In a recent series of articles around planning your trip, Christopher strikes a balance between setting an itinerary to take full advantage of your time away and leaving yourself open to what you’ll find at your destination. It helps to know what kind of traveler you are, how and why you travel, and what you’ll be interested in seeing to understand how long you may be intrigued by any one place. And of course, researching your trip ahead of time is invaluable in this process.
In addition, here are a few quick tips to help you navigate the world of navigating the world:
Research Visa Requirements
If you want to hop over the border to another country, first check the costs and requirements for visas. If a day trip over the border will cost you $100 just to see the place, you may want to reconsider now, before getting there and finding out the hard way. Not to mention saving the possible embarrassment of discovering that you had to apply for the visa in advance.
Pull out the Map
Although Africa may seem small, popping over to Kenya from Capetown is no small feat. A quick look at a map may help you discover that Yellowknife isn’t very close to Vancouver after all (something a fellow hostel-mate hadn’t quite figured out before she visited Canada from afar), or that Perth is quite out of the way of your Brisbane to Melbourne itinerary (guilty as charged).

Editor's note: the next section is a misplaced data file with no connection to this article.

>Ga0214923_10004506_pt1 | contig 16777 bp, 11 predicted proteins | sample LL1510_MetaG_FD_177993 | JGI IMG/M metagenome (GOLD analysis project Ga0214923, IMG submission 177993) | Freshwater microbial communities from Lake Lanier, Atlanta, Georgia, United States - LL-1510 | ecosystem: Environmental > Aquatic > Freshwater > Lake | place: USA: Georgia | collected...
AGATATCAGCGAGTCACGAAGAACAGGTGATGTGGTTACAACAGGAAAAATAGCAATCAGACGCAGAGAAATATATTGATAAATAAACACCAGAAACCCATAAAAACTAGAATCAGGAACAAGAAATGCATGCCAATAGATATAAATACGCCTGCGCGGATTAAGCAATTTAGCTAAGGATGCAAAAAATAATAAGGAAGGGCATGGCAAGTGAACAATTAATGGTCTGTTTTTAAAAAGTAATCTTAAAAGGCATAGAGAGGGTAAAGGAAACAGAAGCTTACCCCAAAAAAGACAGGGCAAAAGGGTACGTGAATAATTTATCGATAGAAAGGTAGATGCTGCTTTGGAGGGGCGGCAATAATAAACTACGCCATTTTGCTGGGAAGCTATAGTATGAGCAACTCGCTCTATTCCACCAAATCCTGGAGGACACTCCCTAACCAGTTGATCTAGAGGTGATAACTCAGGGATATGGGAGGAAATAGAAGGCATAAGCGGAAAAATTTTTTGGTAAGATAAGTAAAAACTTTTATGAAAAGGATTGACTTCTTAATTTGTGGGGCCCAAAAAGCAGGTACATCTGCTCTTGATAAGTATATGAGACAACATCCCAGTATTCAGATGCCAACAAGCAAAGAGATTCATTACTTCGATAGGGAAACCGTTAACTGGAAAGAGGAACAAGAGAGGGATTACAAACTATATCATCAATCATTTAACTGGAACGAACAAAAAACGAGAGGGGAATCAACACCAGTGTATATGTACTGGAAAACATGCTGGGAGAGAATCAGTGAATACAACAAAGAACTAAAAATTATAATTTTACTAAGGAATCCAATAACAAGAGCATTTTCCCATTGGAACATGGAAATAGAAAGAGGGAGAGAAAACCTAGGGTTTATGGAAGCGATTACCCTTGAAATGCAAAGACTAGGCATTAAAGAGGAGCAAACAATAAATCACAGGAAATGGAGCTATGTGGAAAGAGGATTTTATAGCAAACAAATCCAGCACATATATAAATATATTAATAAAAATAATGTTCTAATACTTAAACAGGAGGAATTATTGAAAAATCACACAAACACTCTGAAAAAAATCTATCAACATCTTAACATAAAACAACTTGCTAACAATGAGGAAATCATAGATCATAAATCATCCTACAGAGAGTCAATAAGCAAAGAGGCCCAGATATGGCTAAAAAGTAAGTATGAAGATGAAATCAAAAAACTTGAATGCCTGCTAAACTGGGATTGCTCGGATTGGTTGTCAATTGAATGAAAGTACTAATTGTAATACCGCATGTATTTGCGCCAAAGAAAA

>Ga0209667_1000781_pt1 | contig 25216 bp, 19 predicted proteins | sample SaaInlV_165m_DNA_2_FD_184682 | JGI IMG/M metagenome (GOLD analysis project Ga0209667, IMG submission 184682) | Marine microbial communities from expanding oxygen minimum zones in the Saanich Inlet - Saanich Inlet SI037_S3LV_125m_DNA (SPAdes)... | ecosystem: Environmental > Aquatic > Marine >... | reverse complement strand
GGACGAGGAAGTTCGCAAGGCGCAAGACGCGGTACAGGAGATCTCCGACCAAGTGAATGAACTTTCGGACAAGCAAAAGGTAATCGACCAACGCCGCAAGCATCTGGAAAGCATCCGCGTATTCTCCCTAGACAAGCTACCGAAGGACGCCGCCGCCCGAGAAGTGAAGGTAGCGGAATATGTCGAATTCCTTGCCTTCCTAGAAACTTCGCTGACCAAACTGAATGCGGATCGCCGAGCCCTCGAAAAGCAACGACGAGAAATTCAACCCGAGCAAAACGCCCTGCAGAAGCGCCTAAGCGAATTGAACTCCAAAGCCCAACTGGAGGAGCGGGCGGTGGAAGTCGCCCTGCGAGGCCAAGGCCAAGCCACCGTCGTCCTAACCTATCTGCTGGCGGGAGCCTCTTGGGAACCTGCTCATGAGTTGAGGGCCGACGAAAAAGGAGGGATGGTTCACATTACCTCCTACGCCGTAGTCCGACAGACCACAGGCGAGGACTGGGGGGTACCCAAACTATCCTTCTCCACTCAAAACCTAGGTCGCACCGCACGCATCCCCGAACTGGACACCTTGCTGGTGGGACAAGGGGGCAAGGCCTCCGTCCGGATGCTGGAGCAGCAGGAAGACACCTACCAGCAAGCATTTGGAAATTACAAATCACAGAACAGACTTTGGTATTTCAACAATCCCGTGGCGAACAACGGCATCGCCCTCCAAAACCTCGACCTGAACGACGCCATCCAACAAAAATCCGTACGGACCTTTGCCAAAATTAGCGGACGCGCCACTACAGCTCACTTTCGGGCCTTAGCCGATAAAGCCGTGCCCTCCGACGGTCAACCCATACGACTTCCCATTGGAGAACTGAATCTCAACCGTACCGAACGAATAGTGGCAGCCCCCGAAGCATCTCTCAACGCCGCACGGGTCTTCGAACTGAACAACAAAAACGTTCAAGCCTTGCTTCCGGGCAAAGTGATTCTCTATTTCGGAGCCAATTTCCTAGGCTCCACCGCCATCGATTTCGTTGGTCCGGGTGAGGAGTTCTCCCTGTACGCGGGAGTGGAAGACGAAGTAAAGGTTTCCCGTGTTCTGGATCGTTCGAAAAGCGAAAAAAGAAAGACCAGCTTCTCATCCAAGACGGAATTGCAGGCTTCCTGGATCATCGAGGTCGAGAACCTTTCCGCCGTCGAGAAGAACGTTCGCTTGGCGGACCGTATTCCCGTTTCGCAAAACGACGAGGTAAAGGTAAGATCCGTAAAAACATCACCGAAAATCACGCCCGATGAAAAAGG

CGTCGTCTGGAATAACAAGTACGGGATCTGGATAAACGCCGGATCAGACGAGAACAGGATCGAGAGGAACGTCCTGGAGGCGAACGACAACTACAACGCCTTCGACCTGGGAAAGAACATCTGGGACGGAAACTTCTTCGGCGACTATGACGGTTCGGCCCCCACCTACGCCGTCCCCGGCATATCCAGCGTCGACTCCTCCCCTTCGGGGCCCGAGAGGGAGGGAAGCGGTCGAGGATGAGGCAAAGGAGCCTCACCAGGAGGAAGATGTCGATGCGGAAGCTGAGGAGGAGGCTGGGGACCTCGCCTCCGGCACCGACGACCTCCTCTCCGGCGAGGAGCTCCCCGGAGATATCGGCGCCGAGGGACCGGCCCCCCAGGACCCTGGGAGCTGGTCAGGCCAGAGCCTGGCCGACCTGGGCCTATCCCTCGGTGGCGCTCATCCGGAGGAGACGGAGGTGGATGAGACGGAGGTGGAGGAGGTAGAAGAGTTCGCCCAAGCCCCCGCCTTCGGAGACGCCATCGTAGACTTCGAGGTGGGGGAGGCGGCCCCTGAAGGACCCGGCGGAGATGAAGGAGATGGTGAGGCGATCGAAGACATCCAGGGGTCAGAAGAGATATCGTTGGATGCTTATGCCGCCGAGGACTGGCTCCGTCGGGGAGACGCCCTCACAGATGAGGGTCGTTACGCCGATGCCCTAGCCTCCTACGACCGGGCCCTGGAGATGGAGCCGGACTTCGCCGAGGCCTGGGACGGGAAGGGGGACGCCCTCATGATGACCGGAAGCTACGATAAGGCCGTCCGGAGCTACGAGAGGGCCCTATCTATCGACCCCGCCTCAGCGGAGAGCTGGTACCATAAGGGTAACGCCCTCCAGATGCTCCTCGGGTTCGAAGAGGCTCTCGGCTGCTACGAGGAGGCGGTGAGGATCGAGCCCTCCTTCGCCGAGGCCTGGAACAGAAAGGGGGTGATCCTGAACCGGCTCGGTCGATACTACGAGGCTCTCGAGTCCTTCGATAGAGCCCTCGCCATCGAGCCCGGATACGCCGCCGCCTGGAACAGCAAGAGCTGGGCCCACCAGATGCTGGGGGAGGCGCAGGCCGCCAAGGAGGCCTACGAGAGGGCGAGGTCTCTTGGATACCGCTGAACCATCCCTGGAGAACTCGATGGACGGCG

Decide What’s Important
Are there specific places you want to see or things to do that the rest of your trip has to be planned around? Or do you just want to get a general feel for the culture, the people, and the rhythm of your destination? Once you prioritize your trip, you can plan the rest of your time around your main goal.
Do You Have Vacation Time Left Over to Recover from Your Vacation?
If not, then maybe you’ll want to build in some rest days, even though it may mean missing out on a museum or two.
What Do You Consider to Be a Waste of Your Time?
Some people abhor spending too much time in airports, despite the fact that it’s often the quickest way of getting from A to B. They would rather take the slow bus and get a feel for how the locals live and travel. Others might think an afternoon spent in a café reading the local paper, guidebooks, and writing in their journal is a waste of a perfectly good sight-seeing day on the road. Decide what activities make your skin crawl and engineer your trip to keep them to a minimum or avoid them altogether.
Decide what activities make your skin crawl and engineer your trip to keep them to a minimum or avoid them altogether.
As I learned in Africa, there is something to be said for planning your trip and maybe leaving a place or two off the itinerary in favor of really getting to know one particular place better. But not everybody shares the same sentiment, so knowing how busy you like to be on your trip will help you get the most out of your travel experience. Africa will always be there in one form or another; I’ll see the east coast next time.